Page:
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Thread: Miroku skeet 26"

  1. #1

    Miroku skeet 26"

    Not really a stalking topic. Maybe someone on here with gunsmithing experience.
    Would a Miroku skeet gun be suitable to shoot also the slightly heavier steel shot loads. ( 32 gram / n4 ) ? As we have to use steel shot for all our shooting, this would be usefull. Clay guns mostly are build much stronger than game guns. I do some game shooting and a bit of skeet/sporting as a practice. For game I have always favoured open chokes. Using skeet and a thight IC in my Browning B25 game gun at the present. In this gun I use 28 gr n5 or 4 shot.
    The Miroku is realy nice, hardly used, nice engraving and at a very good price. I think this gun would be much more resistant compared to my B25 for recreational clay shooting.
    The heavier loads would be useful on game where some extra range would be needed.

  2. #2
    I'd have thought it would say steel proof etc stamped on the barrel by the receiver or something etc

  3. #3
    Is it not the barrels that are slightly different for steel shot? Never having shot any steel I really don't know but that would seem to be logical.

  4. #4
    Steel shot is used in almost all game guns here. All the guns from 10 years and older are not steel proofed. B325 , B425 will be on the market without the steel proofing. Would Browning have changed their guns just because a few countries made steel shot obligatory ? Most shooters here use low pressure steel cartridges in all the older guns. Guns they already had for 20/30 and more years. I presume that a clay gun is made to take much more abuse. The advatage is open chokes, wich is necessary for steel shot.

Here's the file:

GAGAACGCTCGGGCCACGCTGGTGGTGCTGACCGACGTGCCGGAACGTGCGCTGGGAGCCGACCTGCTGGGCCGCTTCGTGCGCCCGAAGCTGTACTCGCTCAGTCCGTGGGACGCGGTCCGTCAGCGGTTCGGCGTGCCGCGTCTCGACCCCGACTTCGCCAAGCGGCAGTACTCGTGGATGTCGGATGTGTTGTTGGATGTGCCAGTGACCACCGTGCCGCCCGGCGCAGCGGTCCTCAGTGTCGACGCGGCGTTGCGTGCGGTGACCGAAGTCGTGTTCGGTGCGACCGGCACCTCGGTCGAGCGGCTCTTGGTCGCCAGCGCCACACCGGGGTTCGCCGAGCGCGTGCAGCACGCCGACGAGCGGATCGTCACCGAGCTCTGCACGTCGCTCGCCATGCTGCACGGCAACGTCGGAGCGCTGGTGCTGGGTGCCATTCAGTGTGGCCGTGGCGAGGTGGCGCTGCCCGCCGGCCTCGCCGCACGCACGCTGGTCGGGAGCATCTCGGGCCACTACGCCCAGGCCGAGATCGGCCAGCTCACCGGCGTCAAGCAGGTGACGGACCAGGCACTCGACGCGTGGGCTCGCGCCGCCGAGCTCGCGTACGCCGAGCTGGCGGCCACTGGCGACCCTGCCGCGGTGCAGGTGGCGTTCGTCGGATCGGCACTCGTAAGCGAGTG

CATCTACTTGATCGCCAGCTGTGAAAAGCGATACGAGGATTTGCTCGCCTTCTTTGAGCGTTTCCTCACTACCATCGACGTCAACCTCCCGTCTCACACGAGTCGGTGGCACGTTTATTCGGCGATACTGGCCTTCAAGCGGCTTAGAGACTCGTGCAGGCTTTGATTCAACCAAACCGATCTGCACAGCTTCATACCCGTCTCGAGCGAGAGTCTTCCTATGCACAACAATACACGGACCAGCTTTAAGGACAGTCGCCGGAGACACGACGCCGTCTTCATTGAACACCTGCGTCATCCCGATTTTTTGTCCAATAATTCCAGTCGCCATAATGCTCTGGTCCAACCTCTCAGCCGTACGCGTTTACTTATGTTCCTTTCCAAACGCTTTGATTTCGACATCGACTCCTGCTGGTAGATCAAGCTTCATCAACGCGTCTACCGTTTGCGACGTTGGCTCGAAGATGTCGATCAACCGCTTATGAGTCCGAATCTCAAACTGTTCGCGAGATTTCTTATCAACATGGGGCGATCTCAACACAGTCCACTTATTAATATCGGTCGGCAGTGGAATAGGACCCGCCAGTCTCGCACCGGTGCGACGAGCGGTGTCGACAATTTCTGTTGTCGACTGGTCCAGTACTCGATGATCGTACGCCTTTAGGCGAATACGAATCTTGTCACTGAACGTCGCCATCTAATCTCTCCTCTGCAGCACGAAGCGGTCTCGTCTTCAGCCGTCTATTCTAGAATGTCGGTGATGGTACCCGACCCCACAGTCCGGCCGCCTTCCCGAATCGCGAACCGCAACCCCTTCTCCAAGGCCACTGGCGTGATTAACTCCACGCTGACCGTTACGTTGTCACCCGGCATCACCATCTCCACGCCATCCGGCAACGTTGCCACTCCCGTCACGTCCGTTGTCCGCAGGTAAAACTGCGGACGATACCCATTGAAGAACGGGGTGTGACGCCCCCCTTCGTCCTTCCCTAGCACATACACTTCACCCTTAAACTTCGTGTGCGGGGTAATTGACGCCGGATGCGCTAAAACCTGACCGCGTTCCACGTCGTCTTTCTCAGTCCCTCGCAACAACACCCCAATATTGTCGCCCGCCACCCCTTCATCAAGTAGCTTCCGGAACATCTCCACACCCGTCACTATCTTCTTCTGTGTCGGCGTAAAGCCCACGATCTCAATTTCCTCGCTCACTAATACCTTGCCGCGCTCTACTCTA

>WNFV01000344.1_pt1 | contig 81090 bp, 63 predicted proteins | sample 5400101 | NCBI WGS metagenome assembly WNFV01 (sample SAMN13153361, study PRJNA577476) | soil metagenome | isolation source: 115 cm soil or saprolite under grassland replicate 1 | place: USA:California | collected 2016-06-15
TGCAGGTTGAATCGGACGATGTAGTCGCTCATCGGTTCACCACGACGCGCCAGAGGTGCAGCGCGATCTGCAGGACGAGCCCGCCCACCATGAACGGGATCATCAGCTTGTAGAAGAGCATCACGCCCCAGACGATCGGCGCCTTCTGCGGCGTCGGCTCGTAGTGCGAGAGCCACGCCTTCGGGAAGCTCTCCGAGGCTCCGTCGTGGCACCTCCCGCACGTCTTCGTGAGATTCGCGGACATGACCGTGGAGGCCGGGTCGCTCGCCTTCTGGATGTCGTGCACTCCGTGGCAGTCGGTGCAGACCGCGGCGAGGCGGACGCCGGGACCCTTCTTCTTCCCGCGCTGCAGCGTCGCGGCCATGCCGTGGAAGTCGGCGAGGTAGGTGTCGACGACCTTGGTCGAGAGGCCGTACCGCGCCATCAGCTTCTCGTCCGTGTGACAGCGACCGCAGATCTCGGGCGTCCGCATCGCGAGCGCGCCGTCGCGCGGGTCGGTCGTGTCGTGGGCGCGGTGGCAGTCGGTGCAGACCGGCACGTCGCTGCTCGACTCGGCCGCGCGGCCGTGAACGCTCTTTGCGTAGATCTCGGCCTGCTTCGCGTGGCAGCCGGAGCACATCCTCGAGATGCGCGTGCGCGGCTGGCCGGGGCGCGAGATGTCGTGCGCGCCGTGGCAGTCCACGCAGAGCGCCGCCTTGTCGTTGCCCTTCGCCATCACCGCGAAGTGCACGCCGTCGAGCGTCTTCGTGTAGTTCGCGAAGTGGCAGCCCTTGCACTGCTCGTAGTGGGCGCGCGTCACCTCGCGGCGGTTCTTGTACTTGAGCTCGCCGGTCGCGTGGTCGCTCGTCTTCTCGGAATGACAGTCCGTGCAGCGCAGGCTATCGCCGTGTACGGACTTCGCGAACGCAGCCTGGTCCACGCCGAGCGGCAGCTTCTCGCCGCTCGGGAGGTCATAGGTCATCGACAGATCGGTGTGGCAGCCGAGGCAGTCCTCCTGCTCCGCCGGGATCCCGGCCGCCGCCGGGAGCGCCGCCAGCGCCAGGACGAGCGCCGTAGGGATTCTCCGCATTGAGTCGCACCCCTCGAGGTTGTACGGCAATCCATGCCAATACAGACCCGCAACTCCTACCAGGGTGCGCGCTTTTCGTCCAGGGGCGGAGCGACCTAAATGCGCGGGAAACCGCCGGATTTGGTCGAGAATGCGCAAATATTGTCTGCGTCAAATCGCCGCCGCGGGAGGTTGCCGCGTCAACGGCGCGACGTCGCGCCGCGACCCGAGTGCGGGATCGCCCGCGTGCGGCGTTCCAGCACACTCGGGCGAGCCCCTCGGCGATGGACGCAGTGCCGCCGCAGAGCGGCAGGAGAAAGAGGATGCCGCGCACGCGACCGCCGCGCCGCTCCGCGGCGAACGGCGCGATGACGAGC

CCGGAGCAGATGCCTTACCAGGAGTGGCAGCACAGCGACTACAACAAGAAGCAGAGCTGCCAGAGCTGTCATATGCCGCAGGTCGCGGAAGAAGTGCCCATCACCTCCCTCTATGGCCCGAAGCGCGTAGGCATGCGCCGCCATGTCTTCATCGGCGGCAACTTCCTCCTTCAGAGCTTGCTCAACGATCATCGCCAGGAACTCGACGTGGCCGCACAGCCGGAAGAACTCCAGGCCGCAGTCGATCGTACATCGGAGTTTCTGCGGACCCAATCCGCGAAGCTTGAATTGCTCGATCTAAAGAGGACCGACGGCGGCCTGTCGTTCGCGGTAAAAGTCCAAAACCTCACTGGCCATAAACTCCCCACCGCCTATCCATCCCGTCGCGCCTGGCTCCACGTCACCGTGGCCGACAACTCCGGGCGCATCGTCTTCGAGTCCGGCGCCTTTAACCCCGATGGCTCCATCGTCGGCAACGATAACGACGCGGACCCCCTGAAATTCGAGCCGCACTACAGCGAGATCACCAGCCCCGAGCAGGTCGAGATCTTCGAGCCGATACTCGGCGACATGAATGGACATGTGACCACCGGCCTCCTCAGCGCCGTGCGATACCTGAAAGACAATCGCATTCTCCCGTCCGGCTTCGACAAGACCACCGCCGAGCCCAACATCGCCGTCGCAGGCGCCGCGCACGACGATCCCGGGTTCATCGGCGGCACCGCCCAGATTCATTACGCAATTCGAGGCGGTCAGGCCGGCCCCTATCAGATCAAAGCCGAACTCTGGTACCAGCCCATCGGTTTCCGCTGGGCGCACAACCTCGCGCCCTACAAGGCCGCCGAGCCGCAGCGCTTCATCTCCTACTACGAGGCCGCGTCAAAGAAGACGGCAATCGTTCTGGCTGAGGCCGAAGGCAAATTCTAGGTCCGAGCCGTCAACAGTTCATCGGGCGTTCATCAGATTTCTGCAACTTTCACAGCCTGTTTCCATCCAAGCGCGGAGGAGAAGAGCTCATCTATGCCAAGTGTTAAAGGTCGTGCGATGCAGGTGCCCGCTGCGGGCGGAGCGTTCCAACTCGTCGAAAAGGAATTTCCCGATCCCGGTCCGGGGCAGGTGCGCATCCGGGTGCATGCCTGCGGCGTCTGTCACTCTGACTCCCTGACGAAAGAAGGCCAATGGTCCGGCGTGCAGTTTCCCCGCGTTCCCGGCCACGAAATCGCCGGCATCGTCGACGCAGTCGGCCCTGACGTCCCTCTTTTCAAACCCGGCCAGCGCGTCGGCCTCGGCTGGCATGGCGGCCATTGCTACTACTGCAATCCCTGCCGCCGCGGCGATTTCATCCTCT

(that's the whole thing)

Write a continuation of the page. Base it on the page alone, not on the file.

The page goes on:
Fleur de Lys proofing is offcourse the best, but sometimes a nice second hand gun pops up.
    Last edited by Hales Smut; 02-04-2016 at 11:38.

  5. #5
    The older Browning Superposed cannot shoot steel shot for a lot, because the steel is softer than the new barrels; that is what Browning told me long ago. I don't know about your Miroku, which is the same as the Browning Citori, but I suspect that if it has fixed chokes, you should not. The Browning tech told me that the plastic protected the barrels, but the chokes took the abuse, which makes sense, because you have to shoot a choke more open, as steel shot shoots tighter. Also, you can pick up the wad from steel shot and see where it has cut through the plastic as it was forced through the choke.

  6. #6
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    In UK you'd struggle to even give away a 26" barrel O/U so I hope that gun is cheap! I'd contact Browning direct about its suitability. They'll give an honest answer as they handled Miroku back when your gun was imported.

    Personally unless it is dirt, dirt, cheap....under 300€....I'd pass. Unless fashions change 26" barrel O/U guns are a dead duck. Skeet is moribund in UK everyone is into English Sporting.

    I like Skeet as it enables me to compete against myself on a fixed unvaried testing benchmark. But even those that shoot it nowadays use 28" barrel guns.

  7. #7
    You'll be ok with standard velocity steel not high velocity but the gun will wear out faster than shooting standard lead loads. There are better options out there but if the gun fit you like it and shoot it well it'll be ok.

  8. #8
    We all shoot steel shot out of all the guns. Most will be standard velocity cartridges. People shooting lost of pigeons tend to use semi auto guns, as they are more robust and transmit less recoil.
    The Miroku skeet should have cylinder chokes in both barrels or at most 1/10mm wich is very little. Thats the reason I think about it. The 26" skeet is not over heavy and will be useable to shoot over my spanils, do some average bird days and allow me some practice on the skeet ground. I have always favoured open chokes and for steel it's a must. The gun should be alot more resistant, compared to my B25 from the seventies. This gun is a joy to shoot and carry but the barrels are really lightweight.
    The Miroku is low in price, so if it gives up after 5 or 10 years, no harm done.

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